Folks, Chengyu Song has been busy the last few weeks and made some upgrades to the honeypot monitoring tool Qebek. He has ported it from QEMU 0.9.1 to QEMU 0.13.0. As a result, Qebek’s performance (boot time) is better and it no longer requires gcc 3.4. You can check it out
svn co https://projects.honeynet.org/svn/sebek/virtualization/qebek/trunk/
If you don’t know what Qebek is or how to use it, take a look at our whitepaper at https://honeynet.
I am very pleased to announce another publication of our Know Your Tools series: Qebek - Conceal the Monitoring authored by Chengyu Song and Jianwei Zhuge from the Chinese Chapter and Brian Hay from the Alaskan Chapter.
The paper is available from https://honeynet.org/papers/KYT_qebek.
For the last few years, while low-interaction (LI) honeypot systems like Nepenthes and PHoneyC are getting more and more powerful, the progress of high-interaction (HI) honeypot technology has been somewhat slower.
When using hooking technology to intercept system calls, there are two different places to collect information: before the original function is called (precall) and after the original function returns (postcall). For example, in Sebek Win32 client, when callback function OnZwReadFile is called, it first calls the original function s_fnZwReadFile, after the original function returns, it checks whether the original call succeeds, if does, it then calls the data collection function LogIfStdHandle:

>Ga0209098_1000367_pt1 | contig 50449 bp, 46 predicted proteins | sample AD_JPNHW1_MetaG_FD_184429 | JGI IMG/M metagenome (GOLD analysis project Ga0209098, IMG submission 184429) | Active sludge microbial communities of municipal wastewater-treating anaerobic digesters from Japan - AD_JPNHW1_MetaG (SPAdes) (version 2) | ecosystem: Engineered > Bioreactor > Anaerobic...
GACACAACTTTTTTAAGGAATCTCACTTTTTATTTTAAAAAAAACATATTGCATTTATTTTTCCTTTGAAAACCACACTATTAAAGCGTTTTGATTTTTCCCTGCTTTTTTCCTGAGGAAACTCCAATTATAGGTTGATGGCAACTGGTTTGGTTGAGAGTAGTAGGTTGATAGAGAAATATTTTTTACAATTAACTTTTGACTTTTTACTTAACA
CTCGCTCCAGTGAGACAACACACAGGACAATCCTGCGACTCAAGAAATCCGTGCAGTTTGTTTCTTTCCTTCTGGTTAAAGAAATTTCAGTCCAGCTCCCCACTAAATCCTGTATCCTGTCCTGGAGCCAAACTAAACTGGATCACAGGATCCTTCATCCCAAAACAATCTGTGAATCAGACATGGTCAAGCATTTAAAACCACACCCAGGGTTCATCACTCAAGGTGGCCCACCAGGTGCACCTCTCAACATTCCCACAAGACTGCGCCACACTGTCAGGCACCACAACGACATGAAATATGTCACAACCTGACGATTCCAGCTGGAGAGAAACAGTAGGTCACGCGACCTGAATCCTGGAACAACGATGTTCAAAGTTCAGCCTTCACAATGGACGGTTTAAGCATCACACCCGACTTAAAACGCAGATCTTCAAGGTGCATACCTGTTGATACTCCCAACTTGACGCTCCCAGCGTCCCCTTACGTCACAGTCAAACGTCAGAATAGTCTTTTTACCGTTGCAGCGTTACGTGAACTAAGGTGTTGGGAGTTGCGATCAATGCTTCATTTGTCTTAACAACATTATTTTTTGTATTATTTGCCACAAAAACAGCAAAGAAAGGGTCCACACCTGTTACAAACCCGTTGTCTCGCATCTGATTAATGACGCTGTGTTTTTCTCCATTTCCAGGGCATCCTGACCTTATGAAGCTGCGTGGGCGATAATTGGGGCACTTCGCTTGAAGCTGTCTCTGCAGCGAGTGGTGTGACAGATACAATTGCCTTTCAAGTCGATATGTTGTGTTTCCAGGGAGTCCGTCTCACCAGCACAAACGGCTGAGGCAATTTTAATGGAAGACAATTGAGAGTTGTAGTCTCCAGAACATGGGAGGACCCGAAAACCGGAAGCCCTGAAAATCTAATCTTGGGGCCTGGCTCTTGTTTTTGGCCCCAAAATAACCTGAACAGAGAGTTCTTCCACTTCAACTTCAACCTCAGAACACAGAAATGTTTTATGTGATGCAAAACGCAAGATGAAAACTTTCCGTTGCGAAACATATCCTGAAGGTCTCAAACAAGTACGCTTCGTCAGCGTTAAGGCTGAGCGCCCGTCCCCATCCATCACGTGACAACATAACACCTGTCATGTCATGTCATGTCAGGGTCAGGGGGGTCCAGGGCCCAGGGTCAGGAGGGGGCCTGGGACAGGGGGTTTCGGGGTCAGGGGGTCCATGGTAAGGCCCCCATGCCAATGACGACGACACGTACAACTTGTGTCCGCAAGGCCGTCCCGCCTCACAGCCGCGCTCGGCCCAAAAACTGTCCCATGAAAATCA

Sebek Windows client has two keystroke sources, one is read or write std stream, the other is csrss port. In the callback function of NtReadFile and NtWriteFile, Sebek will check if the given file handle match one of the three standard stream handles. if matches, it then logs the given data of keystrokes:
mov EAX, FS:[18h]
mov [pTIB], EAX
if(FileHandle == pTIB->pPEB->ProcessParameters->StandardOutput ||
FileHandle == pTIB->pPEB->ProcessParameters->StandardInput ||
One difference in Qebek from other existing virtualization based honeypot monitoring tool is that I want to ‘hook’ the function of system service instead of the dispatcher, more precisely, the ‘sysenter’ or ‘int 2e’ instruction. This is similar to the difference between SSDT (System Service Descriptor Table) hook and kernel inline hook. However, doing it this way must face a problem: how to get the function address? One way is get it directly from SSDT.